Planet X Pro Carbon Ultegra review


Planet X Pro Carbon Ultegra
Planet-x

br_bikesRoadAndAllNonMTB
BR2050
5/6/9/d/569d748066a237f0e22c6653d1d1de0ba325909e_Planet_X_Pro_Carbon_Ultegra_01.jpg
8.37kg


Our review

Packed with so much value, did someone make a mistake pricing it?


Pros:
Fast handling; awesome spec


Cons:
Sharp handling won’t suit everyone

Skip to view product specifications

Sheffield’s finest once again brings unbeatable value in the form of the 2021 Planet X Pro Carbon: an all-new frame design with dropped stays and plenty of tyre clearance all made using high-grade Japanese Toray carbon fibres and built up with Shimano’s brilliant Ultegra groupset.

Add in name-brand wheels and quality components for just £2,599.99 / €3,289.99 / $4,037.99 and this could well be 2021’s biggest race bike bargain.

Planet X Pro Carbon Ultegra frame

At the heart of the Planet X Pro Carbon Ultegra is that new frameset built using Toray carbon. With a claimed weight of 1,100g for a medium frame and 400g for the fork, it’s a reasonably light chassis, particularly at this price.

The smooth-profiled head tube flows into a bow-legged, aero-bladed fork that’s reminiscent of Pinarello’s forks. The idea behind this wide stance is that air passes more smoothly between spinning wheel and fork leg, reducing drag.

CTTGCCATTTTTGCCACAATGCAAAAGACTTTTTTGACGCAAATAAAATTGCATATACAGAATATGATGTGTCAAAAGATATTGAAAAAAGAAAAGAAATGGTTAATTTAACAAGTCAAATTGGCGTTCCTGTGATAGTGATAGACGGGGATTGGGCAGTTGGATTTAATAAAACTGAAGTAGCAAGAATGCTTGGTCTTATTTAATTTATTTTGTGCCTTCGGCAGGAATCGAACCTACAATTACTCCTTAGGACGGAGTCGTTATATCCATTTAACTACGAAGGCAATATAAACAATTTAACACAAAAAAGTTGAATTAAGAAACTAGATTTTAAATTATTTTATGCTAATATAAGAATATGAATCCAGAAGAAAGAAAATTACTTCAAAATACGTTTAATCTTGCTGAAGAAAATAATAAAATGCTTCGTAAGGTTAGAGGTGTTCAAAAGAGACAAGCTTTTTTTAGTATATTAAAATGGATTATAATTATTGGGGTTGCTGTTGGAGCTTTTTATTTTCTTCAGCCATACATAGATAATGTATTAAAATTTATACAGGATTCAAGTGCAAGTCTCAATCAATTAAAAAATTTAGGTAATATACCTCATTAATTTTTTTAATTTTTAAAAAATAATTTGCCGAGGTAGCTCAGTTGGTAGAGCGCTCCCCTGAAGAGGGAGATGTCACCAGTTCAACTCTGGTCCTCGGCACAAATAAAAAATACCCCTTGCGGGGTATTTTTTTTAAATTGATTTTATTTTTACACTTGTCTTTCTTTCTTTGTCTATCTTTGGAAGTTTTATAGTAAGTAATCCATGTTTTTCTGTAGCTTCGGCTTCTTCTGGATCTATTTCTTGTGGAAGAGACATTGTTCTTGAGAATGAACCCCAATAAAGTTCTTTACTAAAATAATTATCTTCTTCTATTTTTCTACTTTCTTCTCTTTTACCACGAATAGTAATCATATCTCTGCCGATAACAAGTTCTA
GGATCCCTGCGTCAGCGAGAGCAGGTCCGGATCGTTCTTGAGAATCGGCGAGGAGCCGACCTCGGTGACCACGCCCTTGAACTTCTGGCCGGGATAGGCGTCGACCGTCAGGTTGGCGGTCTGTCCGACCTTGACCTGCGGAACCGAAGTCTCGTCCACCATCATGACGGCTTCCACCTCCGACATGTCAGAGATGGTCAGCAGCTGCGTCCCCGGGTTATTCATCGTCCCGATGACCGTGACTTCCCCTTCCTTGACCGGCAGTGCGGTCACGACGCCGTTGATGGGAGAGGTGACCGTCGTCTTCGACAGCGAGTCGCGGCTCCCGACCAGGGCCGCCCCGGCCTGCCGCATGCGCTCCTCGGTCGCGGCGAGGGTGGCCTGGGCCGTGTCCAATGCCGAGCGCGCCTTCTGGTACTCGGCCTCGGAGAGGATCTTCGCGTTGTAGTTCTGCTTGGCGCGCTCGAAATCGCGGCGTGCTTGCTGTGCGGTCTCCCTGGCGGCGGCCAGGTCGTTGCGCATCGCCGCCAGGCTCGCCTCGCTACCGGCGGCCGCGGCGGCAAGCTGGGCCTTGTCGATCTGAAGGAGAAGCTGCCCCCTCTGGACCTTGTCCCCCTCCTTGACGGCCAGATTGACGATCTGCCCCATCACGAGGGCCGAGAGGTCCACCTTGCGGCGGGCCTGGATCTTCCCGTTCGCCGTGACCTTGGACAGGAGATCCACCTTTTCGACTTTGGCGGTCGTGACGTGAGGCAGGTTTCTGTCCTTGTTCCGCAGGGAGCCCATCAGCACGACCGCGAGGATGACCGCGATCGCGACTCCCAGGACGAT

The sturdy down tube morphs from wide and flat at the head tube into a box section at the bottom bracket, while the seat tube has a D-shaped profile with a flat back to allow for a little flex. Super-skinny dropped stays also offer some flex, while square chainstays provide stiffness.

Planet X Pro Carbon Ultegra kit

Planet X has a reputation for value to maintain and it comes out fighting here. Just look at the loaded specification of this £2.5k bike: full Shimano Ultegra with no omissions and top-grade Ice Tech brake rotors, a quality Selle Italia saddle and Controltech bar and stem.

So far, so good, but then comes the icing on the cake – rarely seen Fulcrum Airbeat 400 carbon tubeless disc wheels (an £800 upgrade over the standard bike’s £1,799 price tag).